Five states have enacted new regulations or amended laws to further protect the privacy of their residents’ personal data
Individuals are transacting business and purchasing goods and services online in record numbers. As a result, protecting the privacy of their data has become nearly as important as keeping it secure against hacking, malware, ransomware, and other cyberattacks.
The worldwide scale of electronic payments and e-commerce is staggering. As of October 2022, the total transaction value of payments made online is projected to reach almost $8.5 Trillion in USD by year-end, according to data compiled by Statista. The largest segment of those online payments, known as digital commerce or e-commerce, is set to reach $5.5 Trillion USD by the end of 2022.
Many federal regulations in the U.S. address both security and privacy, including HIPAA and GLBA to name two. And many global security frameworks incorporate data privacy safeguards as well, including NIST-CSF and ISO/IEC 27001. However, some states have adopted their own consumer privacy laws in an effort to provide individuals with additional privacy rights. And to give them recourse when those rights are violated.
In 2023, comprehensive state privacy laws will go into effect in five states. They are California, Colorado, Connecticut, Utah, and Virginia. The laws are summarized below to assist organizations who do business in those states in understanding some of the new data protection requirements. All the necessary details are available from each state.
California currently has more privacy laws than any other state, and its most recent legislation will take effect January 1, 2023. The new California Privacy Rights Act (CPRA) builds upon the California Consumer Privacy Act of 2018 (CCPA), which allows California residents to ask businesses to disclose the type of information they collect, why it is being collected, and the source of the data. It also granted consumers the right to have their personal information deleted and to opt out of having it sold. In crafting the CCPA, California borrowed from the General Data Protection Regulation (GDPR) in the European Union.
The new CPRA gives California residents even greater control over their data by enabling them to prevent businesses from sharing their personal data and to correct inaccurate data. They can also stop businesses from using sensitive data, such as their exact geolocation, their race, and their sexual orientation, for example. The CPRA also increases the maximum penalties for violations against young consumers (16 and younger) and prohibits the retention of personal data for longer than needed. The California Privacy Protection Agency is responsible for enforcement.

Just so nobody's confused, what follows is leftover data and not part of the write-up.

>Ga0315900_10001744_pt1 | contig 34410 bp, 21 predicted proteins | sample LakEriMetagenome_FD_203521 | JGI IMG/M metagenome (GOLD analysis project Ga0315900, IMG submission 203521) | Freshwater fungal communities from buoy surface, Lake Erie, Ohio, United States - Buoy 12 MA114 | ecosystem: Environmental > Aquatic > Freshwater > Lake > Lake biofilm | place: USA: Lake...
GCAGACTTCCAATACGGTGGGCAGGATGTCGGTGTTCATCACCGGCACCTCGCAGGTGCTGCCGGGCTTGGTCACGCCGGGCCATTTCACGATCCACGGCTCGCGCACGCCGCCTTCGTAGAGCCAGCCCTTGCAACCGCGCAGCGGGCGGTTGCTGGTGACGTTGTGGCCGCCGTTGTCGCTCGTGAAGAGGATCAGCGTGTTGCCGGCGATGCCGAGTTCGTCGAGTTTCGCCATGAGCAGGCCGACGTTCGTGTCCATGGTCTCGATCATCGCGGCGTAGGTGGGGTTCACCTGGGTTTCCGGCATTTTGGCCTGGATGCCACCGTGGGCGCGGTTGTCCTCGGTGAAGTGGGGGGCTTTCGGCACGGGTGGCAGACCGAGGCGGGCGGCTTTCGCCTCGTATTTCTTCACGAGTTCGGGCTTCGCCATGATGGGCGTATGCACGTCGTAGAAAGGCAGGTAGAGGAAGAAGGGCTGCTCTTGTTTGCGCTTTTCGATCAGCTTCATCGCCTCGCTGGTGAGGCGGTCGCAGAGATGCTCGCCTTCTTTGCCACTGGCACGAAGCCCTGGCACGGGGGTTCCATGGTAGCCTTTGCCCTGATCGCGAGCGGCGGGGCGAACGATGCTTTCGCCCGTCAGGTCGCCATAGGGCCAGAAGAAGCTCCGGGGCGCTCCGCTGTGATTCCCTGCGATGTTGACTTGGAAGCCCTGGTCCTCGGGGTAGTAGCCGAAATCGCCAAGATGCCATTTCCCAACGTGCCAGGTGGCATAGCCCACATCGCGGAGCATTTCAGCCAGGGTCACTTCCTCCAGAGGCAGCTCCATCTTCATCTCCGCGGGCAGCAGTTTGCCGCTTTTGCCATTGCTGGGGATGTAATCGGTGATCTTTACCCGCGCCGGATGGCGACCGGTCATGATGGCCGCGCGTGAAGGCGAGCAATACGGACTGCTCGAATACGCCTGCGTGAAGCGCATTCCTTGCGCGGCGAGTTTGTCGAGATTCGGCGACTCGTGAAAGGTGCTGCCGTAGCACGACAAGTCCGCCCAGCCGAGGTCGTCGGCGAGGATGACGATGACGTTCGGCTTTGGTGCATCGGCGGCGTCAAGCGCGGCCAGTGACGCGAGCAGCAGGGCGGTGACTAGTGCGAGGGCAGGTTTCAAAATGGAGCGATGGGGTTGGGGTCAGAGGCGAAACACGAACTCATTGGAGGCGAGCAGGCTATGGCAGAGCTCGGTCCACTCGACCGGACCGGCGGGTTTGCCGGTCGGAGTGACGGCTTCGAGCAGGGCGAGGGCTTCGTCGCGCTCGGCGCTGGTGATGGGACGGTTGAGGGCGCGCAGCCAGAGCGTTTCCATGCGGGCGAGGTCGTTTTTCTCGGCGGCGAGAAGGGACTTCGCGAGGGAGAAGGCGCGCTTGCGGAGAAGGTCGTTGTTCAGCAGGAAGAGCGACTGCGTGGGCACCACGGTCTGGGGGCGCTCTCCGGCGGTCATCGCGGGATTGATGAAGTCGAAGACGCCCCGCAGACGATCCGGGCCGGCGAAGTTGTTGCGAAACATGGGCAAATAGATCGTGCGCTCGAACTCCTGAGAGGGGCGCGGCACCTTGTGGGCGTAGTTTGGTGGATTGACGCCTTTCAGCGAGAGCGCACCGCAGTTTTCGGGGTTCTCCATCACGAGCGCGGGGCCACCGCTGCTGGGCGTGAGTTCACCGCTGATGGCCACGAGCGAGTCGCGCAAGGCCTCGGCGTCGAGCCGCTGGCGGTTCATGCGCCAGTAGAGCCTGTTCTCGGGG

Colorado’s newest protections are incorporated into the original, comprehensive data privacy law known as the Colorado Privacy Act (CPA). The newest provisions, known as Part 13, will become effective July 1, 2023.
Part 13 gives Colorado consumers the right to access, correct, and delete personal data, along with the right to opt out of the sale, collection, and/or use of their personal information. It requires companies to safeguard personal data and to provide clear, understandable, and transparent information to consumers about how their personal data is used. The law further requires companies to perform data protection assessments of their collection and use of personal data.
Finally, Part 13 of the Colorado Privacy Act empowers the state’s attorney general and district attorneys to review a company’s data protection assessments, to impose penalties where violations are found, and to prevent future violations. It comprehensively defines terms and responsibilities to provide maximum clarity and prevent any confusion.
Connecticut is all in on the state privacy laws action. The Connecticut Act concerning Personal Data Privacy and Online Monitoring was enacted May 10, 2022, to take effect July 1, 2023. In addition to spelling out new consumer data protection provisions for Connecticut residents, the Act details lengthy requirements for companies who collect and use their personal data, known as controllers, and for companies who process that data for them, known as processors. (These terms are used throughout the European Union’s General Data Protection Regulation.)